‘A Beautiful Day in the Neighborhood’ is an emotional powerhouse

This image released by Sony Pictures shows Tom Hanks as Mister Rogers in a scene from "A Beautiful Day In the Neighborhood," in theaters on Nov. 22. (Lacey Terrell/Sony-Tristar Pictures via AP)

The cool thing about the new movie about Mr. Rogers is … it isn’t really about Mr. Rogers.

And that would be just fine with him.

In the amazing “A Beautiful Day in the Neighborhood,” Rogers acts as the voice of healing for a troubled writer penning a magazine piece on the beloved children’s TV host.

It’s based on the true story of Tom Junod, an Esquire journalist who was assigned to interview Rogers for a short feature and instead produced a sprawling tribute that became the magazine’s cover story that month.

The movie changes Junod to Lloyd Vogel, a young husband and father who remains so traumatized by a tragic upbringing that he starts a family fistfight at his sister’s wedding.

Rogers — flawlessly rendered here by Tom Hanks — can see at once that Vogel is broken, and he undertakes to help in the astoundingly sincere and selfless way that only Fred Rogers seemed to possess.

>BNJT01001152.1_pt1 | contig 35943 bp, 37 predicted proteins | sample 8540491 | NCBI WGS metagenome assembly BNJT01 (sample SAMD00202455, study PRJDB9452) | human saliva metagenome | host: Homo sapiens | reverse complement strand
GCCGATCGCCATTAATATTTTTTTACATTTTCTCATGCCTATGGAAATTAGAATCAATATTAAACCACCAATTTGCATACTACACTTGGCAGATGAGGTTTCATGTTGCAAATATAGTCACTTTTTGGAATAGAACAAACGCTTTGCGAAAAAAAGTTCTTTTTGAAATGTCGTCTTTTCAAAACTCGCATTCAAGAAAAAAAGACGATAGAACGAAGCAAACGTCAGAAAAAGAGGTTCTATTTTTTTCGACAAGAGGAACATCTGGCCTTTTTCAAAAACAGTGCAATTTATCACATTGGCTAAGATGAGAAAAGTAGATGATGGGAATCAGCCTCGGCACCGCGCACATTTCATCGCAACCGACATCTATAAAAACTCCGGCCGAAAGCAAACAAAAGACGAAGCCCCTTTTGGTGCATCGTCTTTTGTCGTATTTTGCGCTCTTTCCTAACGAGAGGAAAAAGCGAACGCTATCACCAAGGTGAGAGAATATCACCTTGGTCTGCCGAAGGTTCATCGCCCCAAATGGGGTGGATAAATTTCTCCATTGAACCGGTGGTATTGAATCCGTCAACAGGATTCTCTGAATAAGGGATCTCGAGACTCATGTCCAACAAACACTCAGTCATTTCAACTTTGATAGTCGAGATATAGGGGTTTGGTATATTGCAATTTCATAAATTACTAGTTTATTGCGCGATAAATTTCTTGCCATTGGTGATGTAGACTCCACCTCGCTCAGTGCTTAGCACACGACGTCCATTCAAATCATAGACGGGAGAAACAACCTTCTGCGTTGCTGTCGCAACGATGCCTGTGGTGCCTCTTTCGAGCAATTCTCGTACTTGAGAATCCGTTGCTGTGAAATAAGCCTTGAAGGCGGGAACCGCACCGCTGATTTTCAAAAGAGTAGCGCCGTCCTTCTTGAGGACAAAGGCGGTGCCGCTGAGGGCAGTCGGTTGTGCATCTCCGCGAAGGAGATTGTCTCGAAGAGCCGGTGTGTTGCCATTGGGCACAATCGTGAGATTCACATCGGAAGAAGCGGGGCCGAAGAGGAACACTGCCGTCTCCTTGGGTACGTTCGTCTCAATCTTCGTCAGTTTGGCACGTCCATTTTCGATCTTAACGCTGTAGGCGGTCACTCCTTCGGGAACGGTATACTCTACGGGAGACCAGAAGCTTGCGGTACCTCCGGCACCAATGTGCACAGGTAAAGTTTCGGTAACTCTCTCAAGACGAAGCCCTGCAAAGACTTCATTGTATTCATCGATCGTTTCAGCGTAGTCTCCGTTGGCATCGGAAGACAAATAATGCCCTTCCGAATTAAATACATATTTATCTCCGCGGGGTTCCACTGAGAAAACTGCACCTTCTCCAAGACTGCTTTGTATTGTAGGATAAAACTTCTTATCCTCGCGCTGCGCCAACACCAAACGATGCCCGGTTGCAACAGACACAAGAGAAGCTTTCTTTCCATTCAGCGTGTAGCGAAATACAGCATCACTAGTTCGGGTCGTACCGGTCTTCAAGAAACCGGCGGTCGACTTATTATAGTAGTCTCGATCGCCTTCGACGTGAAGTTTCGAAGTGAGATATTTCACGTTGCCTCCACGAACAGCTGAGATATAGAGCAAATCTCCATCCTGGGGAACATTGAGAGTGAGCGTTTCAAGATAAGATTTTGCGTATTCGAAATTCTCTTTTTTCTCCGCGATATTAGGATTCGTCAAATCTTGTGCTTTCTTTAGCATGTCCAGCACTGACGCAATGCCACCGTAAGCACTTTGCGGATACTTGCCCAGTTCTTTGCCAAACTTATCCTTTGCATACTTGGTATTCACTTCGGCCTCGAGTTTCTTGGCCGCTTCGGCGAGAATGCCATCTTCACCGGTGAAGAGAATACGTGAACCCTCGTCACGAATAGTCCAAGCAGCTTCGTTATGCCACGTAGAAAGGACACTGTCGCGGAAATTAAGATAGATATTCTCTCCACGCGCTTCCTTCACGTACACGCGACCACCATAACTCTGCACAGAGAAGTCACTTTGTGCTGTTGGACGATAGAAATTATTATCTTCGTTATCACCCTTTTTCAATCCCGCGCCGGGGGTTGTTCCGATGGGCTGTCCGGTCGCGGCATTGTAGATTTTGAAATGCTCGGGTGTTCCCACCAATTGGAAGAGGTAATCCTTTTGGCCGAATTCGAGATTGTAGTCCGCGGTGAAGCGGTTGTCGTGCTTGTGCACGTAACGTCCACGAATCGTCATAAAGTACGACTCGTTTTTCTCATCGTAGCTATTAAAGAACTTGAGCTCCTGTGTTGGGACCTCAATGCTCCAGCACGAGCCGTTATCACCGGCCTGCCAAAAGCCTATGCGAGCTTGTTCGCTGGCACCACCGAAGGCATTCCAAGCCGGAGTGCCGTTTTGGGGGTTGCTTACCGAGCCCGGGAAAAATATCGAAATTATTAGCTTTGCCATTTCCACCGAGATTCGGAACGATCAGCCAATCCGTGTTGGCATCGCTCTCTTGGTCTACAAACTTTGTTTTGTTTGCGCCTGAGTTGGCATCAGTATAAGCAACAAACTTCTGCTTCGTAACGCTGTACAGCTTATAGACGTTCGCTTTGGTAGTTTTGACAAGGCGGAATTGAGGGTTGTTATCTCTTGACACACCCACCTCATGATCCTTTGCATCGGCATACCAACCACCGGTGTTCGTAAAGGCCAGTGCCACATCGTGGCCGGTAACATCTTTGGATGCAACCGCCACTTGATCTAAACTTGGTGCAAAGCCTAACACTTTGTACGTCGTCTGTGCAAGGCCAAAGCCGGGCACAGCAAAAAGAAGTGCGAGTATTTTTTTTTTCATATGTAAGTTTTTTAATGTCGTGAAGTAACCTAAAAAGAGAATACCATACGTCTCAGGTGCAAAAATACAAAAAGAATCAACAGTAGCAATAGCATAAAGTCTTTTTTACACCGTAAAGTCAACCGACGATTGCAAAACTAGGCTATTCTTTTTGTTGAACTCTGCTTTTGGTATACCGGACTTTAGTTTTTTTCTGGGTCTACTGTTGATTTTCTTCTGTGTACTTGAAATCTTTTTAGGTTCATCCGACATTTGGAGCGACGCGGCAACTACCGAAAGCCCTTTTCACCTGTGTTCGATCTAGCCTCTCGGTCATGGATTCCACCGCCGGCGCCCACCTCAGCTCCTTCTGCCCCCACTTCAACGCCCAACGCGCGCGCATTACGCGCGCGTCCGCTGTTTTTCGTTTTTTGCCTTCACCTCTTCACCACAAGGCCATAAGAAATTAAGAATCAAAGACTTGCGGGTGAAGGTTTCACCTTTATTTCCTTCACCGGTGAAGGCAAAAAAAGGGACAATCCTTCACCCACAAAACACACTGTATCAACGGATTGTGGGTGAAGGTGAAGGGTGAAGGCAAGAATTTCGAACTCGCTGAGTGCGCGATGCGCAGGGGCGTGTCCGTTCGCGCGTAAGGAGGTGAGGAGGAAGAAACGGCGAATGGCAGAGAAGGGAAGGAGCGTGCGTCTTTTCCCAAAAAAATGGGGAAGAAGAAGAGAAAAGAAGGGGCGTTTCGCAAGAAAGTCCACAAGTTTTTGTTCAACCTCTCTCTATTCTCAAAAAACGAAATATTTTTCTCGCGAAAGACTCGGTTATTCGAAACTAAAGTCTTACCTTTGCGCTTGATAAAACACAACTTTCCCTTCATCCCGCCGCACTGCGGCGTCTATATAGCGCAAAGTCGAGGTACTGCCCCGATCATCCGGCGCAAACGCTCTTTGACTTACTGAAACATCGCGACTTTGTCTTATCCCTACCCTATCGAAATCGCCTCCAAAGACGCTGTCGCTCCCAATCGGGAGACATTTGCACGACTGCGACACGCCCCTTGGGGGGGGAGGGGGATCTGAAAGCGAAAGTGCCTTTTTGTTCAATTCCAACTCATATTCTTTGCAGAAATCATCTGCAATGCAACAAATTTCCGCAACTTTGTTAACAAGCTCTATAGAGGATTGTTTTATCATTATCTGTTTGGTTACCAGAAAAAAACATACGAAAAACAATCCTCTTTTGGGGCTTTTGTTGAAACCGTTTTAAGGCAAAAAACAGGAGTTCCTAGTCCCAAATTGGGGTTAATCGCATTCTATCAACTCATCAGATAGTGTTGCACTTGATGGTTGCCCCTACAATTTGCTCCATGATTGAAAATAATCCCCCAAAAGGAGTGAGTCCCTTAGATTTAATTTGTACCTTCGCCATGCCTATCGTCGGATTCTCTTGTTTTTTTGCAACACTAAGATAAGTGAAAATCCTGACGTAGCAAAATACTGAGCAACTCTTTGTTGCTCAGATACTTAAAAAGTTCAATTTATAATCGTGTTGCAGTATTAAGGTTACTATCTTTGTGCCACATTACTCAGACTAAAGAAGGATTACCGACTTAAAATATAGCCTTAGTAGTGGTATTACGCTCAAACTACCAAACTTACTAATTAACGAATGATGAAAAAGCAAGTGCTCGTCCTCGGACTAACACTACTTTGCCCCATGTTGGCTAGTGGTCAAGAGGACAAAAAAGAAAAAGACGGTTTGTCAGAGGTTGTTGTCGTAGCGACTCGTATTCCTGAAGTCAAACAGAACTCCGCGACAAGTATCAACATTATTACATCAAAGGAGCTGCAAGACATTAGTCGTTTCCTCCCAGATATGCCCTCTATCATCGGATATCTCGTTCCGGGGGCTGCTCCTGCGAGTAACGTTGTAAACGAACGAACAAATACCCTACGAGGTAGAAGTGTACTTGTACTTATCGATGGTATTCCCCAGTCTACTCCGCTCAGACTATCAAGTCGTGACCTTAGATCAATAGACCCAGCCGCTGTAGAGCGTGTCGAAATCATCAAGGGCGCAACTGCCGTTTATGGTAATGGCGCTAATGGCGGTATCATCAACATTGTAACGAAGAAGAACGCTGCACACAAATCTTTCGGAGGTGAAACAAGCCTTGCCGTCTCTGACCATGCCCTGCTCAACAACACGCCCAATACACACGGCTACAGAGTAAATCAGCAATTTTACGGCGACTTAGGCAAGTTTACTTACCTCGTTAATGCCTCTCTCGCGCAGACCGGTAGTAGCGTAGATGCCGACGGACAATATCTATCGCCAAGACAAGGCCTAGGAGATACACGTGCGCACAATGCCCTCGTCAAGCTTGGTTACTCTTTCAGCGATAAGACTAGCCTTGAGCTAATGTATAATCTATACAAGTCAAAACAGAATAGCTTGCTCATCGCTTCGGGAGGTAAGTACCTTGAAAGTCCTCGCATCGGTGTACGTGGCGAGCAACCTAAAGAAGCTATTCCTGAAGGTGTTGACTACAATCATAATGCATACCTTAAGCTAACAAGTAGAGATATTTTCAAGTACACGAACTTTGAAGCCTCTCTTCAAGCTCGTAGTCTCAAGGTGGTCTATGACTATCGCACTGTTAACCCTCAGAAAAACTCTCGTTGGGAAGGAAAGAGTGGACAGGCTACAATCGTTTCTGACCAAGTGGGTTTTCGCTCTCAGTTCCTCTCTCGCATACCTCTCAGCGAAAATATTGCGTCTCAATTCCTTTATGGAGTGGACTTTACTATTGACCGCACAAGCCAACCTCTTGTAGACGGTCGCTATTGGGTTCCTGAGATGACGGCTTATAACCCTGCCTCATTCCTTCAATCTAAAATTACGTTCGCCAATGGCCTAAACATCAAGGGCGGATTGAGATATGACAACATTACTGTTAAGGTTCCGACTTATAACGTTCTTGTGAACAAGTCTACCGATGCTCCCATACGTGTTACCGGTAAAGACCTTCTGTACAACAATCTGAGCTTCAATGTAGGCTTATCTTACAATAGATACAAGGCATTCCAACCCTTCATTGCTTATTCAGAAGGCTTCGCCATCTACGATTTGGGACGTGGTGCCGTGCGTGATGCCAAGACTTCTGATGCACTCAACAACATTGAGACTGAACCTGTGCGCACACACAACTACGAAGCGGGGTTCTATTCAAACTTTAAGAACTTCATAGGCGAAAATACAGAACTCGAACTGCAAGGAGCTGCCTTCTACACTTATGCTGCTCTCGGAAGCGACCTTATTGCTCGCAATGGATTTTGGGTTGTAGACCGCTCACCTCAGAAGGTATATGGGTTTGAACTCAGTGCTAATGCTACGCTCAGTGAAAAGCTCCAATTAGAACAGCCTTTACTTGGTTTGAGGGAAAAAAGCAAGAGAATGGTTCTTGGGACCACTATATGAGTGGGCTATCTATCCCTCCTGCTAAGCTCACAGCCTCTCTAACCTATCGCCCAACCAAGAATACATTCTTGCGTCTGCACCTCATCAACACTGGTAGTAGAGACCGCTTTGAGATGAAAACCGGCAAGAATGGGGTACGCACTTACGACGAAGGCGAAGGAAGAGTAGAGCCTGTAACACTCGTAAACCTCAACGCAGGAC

Though ads have naturally stressed the popular Hanks, Vogel and his aging father are at the center of this story, and it is an emotional powerhouse. In the same way, there’s been a lot of well-deserved praise for Hanks’ letter-perfect re-creation of the legendary Rogers, which is all the more amazing as the two don’t really look alike.

But acting-wise, this film is carried by Matthew Rhys and Chris Cooper — as, respectively, Vogel and his dad.

Cooper, star of “October Sky,” “American Beauty,” “The Bourne Identity” and the underseen “Lone Star,” is one of our finest working actors. Though his name is not well known, Cooper got a rare standing ovation when he took the Best Supporting Actor for “Adaptation,” and I just about gave him one here as well.

The veteran is matched step for step by Rhys, whose haunted face must often serve as a map to past pain, since he refuses to talk about what happened between him and his father — and his mother.

A couple of the weird, dream-like scenes may throw you off at first. But the movie’s texture is already a bit surreal, what with its use of fuzzier TV-type video for footage from the show — and wonderful “Neighborhood”-style miniatures of the Manhattan and Pittsburgh skylines.

Yet the script’s strongest moments come when Vogel and his father begin to reconcile — and during one knock-out restaurant scene when Rogers urges the bitter Vogel to spend 60 seconds remembering the good people in his life who “loved him into being.” This full minute of silence gradually expands across the entire crowd of diners — and then, as Hanks peers directly into the camera, it moves out in the theater as well. I’ve never seen anything quite like it.

“A Beautiful Day in the Neighborhood” has officially de-throned “Endgame” as the best movie I’ve seen this year. Run, don’t walk to the nearest theater — it’s a message everyone could use before the family-filled holidays begin.


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